Big strong muscles are the result of lifting big heavy weights. They are not, however, the result of lifting heavy weights only. Light training has an important place building a great body. You need to learn to balance the two to develop the best possible physique.
Bodybuilding is an art, not a science. Although the principles are the same for everyone, each individual has to learn how to use them. The art of building your body demands that you get to know yourself. You must learn exactly what your body requires in order to grow.
The big question is, How much heavy training and how much light do you personally need?
Heavy training is like extremely powerful medicine. The right amount will work wonders, but too much will be counterproductive. The right amount of heavy training taxes the muscles to the limit—just often enough. My experience indicates that one extremely heavy total-body workout a week is the right amount. I know that a lot of champion bodybuilders advise training more frequently, but my approach will produce great results for the vast majority of trainees. Even if you train on a split routine, I strongly urge that you should not work any muscle group to its maximum more than once per week.
Light workouts may feel as if you're coasting, but they're just as important as heavy training. They speed muscular recovery by improving circulation and keeping the muscle fibers activated without breaking them down intensively. One light workout a week, normally following the heavy workout, is most effective for most people.
There's a real temptation to push a little more than you should on your light day. If your program is going as it should, you'll feel strong and energetic and you'll want to go heavier. Don't do it. Don't deplete that extra energy and strength. Let it build up, and then, on your heavy day, really go for it.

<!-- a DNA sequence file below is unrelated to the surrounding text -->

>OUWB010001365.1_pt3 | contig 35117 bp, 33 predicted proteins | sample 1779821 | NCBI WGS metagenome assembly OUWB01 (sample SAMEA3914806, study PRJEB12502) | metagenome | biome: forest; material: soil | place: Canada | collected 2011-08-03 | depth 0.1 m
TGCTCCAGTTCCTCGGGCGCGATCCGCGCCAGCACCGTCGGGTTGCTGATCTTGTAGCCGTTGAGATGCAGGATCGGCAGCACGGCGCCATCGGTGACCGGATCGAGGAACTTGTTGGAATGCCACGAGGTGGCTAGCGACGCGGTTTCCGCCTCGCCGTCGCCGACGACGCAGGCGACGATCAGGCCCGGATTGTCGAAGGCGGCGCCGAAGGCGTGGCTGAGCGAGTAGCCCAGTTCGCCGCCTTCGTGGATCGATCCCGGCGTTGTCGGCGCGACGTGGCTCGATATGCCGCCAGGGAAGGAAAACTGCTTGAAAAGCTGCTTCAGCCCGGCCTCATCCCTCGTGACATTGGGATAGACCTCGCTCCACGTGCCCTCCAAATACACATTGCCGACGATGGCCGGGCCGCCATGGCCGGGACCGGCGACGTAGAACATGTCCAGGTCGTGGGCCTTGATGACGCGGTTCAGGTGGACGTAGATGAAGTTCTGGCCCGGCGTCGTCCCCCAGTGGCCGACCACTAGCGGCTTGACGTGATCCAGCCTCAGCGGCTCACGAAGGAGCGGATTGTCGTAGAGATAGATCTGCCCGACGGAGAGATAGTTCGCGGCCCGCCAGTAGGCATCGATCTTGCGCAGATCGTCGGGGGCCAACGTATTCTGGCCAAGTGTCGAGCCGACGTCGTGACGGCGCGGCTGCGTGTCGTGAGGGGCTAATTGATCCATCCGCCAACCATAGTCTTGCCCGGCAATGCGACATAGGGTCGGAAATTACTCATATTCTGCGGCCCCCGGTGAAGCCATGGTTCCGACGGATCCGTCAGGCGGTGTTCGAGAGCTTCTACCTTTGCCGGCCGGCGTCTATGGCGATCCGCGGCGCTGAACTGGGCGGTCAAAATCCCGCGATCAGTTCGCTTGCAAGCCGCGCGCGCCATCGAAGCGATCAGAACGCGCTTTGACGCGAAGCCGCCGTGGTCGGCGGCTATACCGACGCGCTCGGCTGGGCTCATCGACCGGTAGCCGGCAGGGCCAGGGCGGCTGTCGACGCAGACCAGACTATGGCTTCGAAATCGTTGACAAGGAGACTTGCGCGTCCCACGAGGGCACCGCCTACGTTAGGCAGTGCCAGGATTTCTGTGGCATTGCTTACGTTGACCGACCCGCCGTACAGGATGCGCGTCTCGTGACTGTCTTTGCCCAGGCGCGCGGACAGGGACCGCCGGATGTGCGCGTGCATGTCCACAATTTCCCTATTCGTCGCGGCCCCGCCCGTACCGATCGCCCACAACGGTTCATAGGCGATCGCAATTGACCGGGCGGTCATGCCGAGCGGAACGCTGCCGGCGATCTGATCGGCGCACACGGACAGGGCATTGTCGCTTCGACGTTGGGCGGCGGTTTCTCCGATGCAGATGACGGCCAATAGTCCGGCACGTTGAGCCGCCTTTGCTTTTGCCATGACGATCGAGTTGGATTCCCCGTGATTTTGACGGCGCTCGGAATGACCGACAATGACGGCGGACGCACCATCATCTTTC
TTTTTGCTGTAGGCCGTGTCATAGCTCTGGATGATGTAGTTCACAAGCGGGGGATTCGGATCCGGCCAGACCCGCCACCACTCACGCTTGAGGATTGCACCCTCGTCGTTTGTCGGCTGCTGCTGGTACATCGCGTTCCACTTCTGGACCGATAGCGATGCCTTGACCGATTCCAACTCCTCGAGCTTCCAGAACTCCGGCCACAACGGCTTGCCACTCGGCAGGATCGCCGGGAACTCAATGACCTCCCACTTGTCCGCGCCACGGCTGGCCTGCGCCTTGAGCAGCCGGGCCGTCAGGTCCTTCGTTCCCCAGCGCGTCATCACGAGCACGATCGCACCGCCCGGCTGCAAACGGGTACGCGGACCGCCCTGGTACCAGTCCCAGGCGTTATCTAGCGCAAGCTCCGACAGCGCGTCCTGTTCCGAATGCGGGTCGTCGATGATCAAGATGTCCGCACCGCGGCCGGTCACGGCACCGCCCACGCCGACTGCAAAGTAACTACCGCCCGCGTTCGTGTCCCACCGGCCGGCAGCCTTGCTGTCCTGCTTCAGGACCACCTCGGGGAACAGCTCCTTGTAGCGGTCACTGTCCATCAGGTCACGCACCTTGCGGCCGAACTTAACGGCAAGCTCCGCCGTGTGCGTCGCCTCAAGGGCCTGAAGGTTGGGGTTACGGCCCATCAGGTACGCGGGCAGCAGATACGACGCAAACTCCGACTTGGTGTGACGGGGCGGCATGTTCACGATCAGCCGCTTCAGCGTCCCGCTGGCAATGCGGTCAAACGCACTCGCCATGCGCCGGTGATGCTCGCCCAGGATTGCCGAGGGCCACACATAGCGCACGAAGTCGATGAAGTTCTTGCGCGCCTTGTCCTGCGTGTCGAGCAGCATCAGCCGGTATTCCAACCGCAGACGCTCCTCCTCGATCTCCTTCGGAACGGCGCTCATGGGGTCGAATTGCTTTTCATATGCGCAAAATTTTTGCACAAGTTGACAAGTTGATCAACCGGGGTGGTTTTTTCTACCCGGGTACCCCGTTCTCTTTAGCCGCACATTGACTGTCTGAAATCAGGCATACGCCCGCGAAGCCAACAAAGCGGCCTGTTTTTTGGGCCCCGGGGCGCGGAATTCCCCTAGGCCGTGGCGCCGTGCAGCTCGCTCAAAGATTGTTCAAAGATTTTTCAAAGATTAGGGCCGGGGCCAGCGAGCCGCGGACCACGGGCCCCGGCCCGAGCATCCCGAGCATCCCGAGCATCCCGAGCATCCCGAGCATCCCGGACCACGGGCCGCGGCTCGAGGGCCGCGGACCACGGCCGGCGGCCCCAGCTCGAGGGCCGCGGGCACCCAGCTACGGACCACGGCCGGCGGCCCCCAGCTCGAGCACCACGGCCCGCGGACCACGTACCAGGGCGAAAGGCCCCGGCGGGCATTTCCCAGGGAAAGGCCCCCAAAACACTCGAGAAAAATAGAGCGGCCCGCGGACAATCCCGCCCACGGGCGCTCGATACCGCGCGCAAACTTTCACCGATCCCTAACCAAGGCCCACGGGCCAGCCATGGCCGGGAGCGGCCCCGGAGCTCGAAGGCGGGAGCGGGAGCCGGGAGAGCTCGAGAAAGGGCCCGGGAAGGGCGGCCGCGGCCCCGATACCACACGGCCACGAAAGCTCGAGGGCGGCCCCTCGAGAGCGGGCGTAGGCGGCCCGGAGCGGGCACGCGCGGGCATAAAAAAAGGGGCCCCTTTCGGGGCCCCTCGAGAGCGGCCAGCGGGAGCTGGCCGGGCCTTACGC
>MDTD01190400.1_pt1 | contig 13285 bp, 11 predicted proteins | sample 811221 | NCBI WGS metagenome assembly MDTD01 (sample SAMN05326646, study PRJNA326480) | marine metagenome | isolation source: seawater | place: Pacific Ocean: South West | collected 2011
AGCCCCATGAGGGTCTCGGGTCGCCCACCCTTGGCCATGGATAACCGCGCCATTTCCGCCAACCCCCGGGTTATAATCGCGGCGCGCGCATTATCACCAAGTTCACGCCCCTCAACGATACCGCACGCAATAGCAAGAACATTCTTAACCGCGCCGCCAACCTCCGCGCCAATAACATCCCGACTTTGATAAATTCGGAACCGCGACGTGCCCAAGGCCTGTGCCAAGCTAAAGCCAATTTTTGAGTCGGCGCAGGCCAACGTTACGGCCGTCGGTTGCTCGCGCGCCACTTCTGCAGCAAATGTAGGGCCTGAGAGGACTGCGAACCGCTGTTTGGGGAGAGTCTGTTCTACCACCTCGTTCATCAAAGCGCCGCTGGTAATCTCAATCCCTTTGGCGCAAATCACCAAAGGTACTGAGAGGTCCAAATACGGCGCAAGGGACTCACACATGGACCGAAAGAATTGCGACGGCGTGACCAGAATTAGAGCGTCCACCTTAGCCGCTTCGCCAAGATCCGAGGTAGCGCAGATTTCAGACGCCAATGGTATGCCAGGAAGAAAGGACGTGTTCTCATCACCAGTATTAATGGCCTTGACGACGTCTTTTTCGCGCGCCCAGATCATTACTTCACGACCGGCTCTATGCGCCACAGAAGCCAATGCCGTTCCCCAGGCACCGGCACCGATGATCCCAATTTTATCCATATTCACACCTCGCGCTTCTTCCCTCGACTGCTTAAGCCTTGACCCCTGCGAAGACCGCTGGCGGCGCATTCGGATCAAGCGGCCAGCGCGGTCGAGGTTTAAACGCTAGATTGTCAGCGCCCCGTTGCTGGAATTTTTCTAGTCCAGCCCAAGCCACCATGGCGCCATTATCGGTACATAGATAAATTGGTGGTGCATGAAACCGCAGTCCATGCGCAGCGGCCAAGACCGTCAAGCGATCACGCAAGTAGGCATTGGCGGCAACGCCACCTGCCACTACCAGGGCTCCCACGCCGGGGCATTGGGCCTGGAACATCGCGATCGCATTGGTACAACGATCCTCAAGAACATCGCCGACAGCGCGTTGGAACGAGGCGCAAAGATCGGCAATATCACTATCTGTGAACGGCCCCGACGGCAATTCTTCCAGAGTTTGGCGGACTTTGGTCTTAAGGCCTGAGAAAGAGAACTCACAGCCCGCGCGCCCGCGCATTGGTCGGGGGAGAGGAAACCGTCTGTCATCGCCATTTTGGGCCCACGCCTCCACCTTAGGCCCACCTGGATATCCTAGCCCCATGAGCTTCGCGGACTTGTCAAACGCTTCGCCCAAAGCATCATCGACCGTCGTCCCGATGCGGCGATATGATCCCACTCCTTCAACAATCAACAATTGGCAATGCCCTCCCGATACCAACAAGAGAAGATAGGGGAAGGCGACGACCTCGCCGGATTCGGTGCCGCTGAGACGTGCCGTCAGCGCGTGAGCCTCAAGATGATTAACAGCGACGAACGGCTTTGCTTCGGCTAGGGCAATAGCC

Extreme hard gainers will probably do best with just two workouts a week, but most people profit from three workouts—heavy, light and medium, in that order. On a heavy day you should train at no less than 95 percent of your capacity on every part of your routine. A light day should demand about 60 percent. A medium day calls for about 80 percent a hard workout but not a maximum one.
Now here are some of the problems I notice students having:
•They find that the heavy/light/medium schedule seems to be too much. After several weeks they're really pushing on their heavy days and have no energy for their other workouts.
•They find that the program isn't taxing enough. They recover quickly and think they're goofing off.
The remedies should be obvious. Give the schedule a six-week trial. If you find it's too much, drop back to two workouts a week. See how a heavy and a light workout feel. If that doesn't seem to be quite enough, try a heavy and two light workouts, or a heavy and a medium session. Whatever you do, don't do two heavy sessions.
On the other hand, if you think you aren't getting enough work, put more effort into your heavy and medium workouts. Do not increase the light workout. You need that light day.
Some people have made incredible strength gains with just one workout a week. That's not, however, enough physical training for fitness, conditioning or health building. If you're involved in another athletic activity, one heavy weight session a week might be perfect. Just make sure you warm up thoroughly first.
Developing a superb physique is not a one-method-fits-all project. Each individual requires a unique approach, one tailored just to him or her. Learn to balance workouts that demand enormous effort and workouts that tone and maintain condition. That's the path to a lifetime of great training and the realization of your own potential.
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Heavy Weights Or
How Much Weight To Lift